Italy denies entry to American vacationers after landing on private plane

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Italy’s customs agency denied five rich Americans entry to the country after they landed on a private jet for a vacation on the island of Sardinia, according to reports.

After a huge spike in coronavirus cases in Texas and other reopened states, Italy and other European Union countries last week extended a travel restriction banning entry to U.S. tourists for another next two weeks, the New York Post reported.

The plane with the Americans landed Wednesday at Elmas Airport in Cagliari after taking off from Colorado.

Passengers wearing protective face masks walk at Fiumicino Airport on the day EU governments agreed a "safe list" of 14 countries for which they will allow non-essential travel starting from July, following the coronavirus disease (COVID-19) outbreak, in Rome, Italy, June 30, 2020. (REUTERS/Guglielmo Mangiapane)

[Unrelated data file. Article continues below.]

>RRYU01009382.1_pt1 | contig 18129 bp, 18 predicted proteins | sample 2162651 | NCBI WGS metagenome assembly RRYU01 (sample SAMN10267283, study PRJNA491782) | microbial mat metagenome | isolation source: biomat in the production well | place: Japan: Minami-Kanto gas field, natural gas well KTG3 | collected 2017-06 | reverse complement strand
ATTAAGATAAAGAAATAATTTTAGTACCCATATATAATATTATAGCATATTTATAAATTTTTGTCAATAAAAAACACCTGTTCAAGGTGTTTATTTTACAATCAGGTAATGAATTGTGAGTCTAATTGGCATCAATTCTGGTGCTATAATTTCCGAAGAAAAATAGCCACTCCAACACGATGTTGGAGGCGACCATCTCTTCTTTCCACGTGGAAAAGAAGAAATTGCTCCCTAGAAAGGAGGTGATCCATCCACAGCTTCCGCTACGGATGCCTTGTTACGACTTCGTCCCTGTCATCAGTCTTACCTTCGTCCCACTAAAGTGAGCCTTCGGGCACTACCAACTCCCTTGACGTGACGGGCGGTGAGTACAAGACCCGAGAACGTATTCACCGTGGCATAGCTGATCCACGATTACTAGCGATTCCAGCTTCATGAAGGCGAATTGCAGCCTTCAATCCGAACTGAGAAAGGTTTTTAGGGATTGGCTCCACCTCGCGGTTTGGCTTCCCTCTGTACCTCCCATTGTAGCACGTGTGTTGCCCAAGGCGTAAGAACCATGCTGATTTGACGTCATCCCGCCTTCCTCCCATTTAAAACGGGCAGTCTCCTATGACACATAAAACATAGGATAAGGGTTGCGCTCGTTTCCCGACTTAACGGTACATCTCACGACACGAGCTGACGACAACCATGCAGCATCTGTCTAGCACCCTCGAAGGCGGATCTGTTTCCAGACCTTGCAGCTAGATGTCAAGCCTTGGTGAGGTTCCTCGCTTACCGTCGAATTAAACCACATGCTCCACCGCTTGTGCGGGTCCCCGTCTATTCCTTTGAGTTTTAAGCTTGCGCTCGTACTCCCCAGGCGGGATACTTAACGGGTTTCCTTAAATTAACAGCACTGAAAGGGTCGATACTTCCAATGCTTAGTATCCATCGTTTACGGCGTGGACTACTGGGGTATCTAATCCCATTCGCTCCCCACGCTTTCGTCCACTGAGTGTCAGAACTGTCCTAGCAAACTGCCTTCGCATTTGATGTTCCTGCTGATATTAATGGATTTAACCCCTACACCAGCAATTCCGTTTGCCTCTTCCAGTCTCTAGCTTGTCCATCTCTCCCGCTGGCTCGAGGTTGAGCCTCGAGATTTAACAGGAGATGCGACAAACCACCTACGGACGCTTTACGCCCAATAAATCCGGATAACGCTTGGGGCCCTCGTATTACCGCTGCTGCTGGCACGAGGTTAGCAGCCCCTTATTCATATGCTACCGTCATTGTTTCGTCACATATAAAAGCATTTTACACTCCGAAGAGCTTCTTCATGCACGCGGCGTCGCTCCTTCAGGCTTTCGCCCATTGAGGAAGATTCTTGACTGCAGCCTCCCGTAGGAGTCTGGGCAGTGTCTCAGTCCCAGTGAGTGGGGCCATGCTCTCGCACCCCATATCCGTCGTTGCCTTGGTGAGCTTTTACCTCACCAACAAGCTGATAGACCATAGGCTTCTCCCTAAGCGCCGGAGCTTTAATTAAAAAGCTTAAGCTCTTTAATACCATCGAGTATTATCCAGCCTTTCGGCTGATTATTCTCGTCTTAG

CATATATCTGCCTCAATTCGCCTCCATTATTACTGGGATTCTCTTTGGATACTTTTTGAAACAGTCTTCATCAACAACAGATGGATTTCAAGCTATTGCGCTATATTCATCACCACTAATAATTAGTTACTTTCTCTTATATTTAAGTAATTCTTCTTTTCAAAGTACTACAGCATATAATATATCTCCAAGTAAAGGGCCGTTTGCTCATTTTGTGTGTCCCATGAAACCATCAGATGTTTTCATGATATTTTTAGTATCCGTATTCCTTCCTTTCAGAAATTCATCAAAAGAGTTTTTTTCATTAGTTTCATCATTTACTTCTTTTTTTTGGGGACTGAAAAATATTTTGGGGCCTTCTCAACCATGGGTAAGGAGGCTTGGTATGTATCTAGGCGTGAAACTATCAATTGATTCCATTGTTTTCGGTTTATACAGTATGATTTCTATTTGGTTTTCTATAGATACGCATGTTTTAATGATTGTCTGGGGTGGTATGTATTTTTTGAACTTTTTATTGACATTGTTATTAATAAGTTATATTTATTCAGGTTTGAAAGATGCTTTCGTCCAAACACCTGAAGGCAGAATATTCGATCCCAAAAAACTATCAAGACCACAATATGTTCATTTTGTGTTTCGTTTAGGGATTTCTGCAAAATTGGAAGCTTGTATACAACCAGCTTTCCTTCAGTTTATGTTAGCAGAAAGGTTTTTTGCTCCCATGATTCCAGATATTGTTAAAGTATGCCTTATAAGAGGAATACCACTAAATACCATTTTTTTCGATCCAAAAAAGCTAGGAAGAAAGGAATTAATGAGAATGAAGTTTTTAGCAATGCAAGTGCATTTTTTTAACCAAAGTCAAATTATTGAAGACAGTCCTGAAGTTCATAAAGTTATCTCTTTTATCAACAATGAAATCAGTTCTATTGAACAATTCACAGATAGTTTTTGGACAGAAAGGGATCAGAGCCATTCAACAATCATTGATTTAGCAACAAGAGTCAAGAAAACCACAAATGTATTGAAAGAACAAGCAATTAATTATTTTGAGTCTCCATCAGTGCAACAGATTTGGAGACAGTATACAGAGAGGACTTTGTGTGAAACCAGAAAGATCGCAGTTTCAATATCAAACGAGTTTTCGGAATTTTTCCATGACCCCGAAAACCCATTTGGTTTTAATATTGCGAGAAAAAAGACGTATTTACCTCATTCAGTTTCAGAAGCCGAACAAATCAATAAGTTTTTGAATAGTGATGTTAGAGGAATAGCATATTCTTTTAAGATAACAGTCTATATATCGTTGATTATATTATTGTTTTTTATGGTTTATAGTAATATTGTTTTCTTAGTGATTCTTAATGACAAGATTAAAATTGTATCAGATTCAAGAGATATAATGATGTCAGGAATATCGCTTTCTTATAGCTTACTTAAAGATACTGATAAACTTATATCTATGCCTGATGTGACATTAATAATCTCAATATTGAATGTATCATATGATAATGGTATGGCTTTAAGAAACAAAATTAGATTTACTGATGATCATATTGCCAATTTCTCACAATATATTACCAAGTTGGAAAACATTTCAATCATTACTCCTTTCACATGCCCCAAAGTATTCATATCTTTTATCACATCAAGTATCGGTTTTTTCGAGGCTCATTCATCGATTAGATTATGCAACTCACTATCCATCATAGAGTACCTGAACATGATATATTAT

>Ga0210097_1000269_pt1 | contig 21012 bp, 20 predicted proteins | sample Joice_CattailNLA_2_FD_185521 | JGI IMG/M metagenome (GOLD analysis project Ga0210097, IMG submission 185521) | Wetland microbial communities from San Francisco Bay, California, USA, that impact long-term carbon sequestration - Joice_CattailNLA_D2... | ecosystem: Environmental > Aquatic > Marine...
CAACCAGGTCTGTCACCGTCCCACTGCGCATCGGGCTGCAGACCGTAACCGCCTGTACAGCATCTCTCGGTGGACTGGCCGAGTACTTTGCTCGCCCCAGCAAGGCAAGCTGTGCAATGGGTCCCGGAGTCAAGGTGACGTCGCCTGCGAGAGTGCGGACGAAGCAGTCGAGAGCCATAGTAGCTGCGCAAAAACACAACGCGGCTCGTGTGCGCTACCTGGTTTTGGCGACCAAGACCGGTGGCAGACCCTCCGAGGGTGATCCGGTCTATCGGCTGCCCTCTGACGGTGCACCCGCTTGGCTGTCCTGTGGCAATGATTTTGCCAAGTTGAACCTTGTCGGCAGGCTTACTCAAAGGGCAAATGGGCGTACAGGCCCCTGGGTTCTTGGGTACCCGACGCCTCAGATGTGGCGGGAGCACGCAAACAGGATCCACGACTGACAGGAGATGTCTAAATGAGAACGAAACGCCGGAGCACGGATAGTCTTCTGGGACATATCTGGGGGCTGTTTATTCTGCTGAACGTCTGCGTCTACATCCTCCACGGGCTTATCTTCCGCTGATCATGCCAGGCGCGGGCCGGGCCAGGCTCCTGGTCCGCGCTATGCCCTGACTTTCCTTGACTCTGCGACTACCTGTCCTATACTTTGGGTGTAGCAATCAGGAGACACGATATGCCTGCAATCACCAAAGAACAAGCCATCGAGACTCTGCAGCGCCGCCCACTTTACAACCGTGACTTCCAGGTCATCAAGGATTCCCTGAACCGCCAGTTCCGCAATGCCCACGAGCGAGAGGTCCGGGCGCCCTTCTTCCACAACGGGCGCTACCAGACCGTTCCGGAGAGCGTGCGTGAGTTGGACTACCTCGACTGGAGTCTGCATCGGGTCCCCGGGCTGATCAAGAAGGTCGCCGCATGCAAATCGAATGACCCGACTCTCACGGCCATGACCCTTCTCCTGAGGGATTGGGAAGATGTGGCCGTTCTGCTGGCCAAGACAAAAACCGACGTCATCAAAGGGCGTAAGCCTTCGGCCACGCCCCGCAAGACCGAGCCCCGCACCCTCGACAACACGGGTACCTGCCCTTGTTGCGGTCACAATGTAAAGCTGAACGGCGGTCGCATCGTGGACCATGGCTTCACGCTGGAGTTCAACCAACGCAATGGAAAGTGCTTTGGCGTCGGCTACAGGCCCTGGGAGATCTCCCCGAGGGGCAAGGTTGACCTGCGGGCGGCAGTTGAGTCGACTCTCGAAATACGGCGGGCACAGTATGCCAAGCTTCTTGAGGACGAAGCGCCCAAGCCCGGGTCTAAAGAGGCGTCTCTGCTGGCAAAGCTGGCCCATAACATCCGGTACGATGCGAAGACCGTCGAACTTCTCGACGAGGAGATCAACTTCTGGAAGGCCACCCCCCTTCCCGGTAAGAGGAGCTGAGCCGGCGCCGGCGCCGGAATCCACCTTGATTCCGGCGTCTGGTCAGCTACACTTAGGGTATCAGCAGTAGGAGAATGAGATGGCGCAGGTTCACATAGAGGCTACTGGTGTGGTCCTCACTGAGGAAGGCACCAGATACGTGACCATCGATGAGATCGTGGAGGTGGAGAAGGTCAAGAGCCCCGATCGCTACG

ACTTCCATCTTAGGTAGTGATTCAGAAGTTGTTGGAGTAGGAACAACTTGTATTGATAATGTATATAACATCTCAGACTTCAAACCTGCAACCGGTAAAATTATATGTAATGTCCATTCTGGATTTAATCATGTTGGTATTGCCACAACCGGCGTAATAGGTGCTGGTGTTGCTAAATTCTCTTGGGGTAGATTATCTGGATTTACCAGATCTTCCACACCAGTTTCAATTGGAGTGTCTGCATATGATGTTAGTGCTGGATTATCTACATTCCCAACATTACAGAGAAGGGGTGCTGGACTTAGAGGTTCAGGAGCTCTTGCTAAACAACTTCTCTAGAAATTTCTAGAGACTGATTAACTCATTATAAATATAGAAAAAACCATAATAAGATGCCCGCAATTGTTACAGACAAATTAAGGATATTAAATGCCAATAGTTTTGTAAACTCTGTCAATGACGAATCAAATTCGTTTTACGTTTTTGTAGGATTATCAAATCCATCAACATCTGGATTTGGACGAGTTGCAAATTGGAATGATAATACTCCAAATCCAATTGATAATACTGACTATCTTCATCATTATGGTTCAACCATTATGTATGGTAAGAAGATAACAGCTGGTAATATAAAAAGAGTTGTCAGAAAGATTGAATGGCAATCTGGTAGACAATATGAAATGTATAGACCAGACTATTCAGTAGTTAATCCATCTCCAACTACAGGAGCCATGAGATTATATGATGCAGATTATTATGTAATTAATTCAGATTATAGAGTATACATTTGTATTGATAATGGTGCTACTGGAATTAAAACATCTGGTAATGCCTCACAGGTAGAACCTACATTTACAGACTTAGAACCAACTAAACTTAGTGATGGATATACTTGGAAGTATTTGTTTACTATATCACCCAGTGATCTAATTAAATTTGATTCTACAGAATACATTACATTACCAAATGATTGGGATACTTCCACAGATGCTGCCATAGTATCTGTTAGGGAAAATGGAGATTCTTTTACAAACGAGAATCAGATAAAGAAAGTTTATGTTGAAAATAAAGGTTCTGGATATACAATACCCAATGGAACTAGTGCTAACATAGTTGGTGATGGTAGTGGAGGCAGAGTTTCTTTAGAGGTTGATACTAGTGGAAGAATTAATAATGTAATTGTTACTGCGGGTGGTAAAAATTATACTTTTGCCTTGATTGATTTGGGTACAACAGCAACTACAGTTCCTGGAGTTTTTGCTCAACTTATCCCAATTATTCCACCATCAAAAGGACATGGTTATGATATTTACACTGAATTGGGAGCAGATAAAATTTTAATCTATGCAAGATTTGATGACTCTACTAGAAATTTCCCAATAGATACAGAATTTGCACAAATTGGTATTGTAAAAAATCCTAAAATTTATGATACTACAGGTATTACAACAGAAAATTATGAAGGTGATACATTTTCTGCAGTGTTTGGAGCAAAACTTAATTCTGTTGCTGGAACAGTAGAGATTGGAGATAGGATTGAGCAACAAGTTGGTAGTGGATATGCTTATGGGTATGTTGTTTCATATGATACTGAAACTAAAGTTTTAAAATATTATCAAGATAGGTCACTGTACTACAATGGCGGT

Customs officials told the Americans they would be “repatriated” immediately as the jet’s other passengers were told they could stay but had to abide by a mandatory two-week quarantine, the Post reported. Those other passengers were from Italy, New Zealand and England.

The Post, citing a Italian news website, reported that all of the passengers left “out of solidarity.”

“Rules must be respected, but there needs to be some common sense,” Sardinia’s regional tourism official, Gianni Cessa, said after going to the airport in televised comments posted online Thursday by L’Unione Sarda newspaper.

While coronavirus cases are soaring in parts of the U.S., they are mostly under control in Italy, the onetime epicenter of the pandemic in Europe. Sardinia, in particular, has kept its case numbers low.

Sardinia’s regional governor, Christian Salinas, had sought to test visitors upon arrival, trying to balance the island’s need for tourism revenue during the peak summer season with efforts to keep both tourists and residents safe. That proposal fell by the wayside, but Salinas blasted the treatment the Americans received.

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In a statement carried by Italian media, Salinas said the interpretation of the travel restrictions “inflicted grave damage to the international touristic credibility of our island and our sense of hospitality.”

The Associated Press contributed to this report.

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